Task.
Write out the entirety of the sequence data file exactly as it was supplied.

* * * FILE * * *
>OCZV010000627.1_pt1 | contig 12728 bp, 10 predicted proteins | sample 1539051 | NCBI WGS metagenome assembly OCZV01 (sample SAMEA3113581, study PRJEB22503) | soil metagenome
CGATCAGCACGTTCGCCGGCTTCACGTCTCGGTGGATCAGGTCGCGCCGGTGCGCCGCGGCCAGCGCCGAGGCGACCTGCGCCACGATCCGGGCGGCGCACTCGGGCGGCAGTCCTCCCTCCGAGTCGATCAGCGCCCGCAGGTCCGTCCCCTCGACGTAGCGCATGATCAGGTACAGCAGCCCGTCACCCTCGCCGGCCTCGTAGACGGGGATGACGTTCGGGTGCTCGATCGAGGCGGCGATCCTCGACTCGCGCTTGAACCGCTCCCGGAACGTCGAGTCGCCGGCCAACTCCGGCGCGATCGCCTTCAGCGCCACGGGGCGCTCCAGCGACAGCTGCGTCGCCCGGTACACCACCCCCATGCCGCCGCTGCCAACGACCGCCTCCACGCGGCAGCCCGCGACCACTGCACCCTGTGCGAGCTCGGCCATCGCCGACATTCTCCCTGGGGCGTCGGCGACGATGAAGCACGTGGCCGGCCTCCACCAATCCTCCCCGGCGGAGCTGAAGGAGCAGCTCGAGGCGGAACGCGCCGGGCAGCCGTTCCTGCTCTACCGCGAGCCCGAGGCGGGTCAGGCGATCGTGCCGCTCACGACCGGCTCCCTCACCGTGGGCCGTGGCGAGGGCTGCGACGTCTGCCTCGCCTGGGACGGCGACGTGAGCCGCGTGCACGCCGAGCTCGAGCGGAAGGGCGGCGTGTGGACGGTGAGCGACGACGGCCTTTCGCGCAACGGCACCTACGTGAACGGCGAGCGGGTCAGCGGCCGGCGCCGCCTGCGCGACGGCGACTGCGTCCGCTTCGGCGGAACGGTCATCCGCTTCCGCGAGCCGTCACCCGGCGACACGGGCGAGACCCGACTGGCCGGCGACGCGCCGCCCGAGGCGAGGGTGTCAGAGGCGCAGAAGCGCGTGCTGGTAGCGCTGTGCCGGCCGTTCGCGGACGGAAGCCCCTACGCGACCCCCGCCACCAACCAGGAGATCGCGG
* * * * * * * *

>OCZV010000627.1_pt1 | contig 12728 bp, 10 predicted proteins | sample 1539051 | NCBI WGS metagenome assembly OCZV01 (sample SAMEA3113581, study PRJEB22503) | soil metagenome
CGATCAGCACGTTCGCCGGCTTCACGTCTCGGTGGATCAGGTCGCGCCGGTGCGCCGCGGCCAGCGCCGAGGCGACCTGCGCCACGATCCGGGCGGCGCACTCGGGCGGCAGTCCTCCCTCCGAGTCGATCAGCGCCCGCAGGTCCGTCCCCTCGACGTAGCGCATGATCAGGTACAGCAGCCCGTCACCCTCGCCGGCCTCGTAGACGGGGATGACGTTCGGGTGCTCGATCGAGGCGGCGATCCTCGACTCGCGCTTGAACCGCTCCCGGAACGTCGAGTCGCCGGCCAACTCCGGCGCGATCGCCTTCAGCGCCACGGGGCGCTCCAGCGACAGCTGCGTCGCCCGGTACACCACCCCCATGCCGCCGCTGCCAACGACCGCCTCCACGCGGCAGCCCGCGACCACTGCACCCTGTGCGAGCTCGGCCATCGCCGACATTCTCCCTGGGGCGTCGGCGACGATGAAGCACGTGGCCGGCCTCCACCAATCCTCCCCGGCGGAGCTGAAGGAGCAGCTCGAGGCGGAACGCGCCGGGCAGCCGTTCCTGCTCTACCGCGAGCCCGAGGCGGGTCAGGCGATCGTGCCGCTCACGACCGGCTCCCTCACCGTGGGCCGTGGCGAGGGCTGCGACGTCTGCCTCGCCTGGGACGGCGACGTGAGCCGCGTGCACGCCGAGCTCGAGCGGAAGGGCGGCGTGTGGACGGTGAGCGACGACGGCCTTTCGCGCAACGGCACCTACGTGAACGGCGAGCGGGTCAGCGGCCGGCGCCGCCTGCGCGACGGCGACTGCGTCCGCTTCGGCGGAACGGTCATCCGCTTCCGCGAGCCGTCACCCGGCGACACGGGCGAGACCCGACTGGCCGGCGACGCGCCGCCCGAGGCGAGGGTGTCAGAGGCGCAGAAGCGCGTGCTGGTAGCGCTGTGCCGGCCGTTCGCGGACGGAAGCCCCTACGCGACCCCCGCCACCAACCAGGAGATCGCGG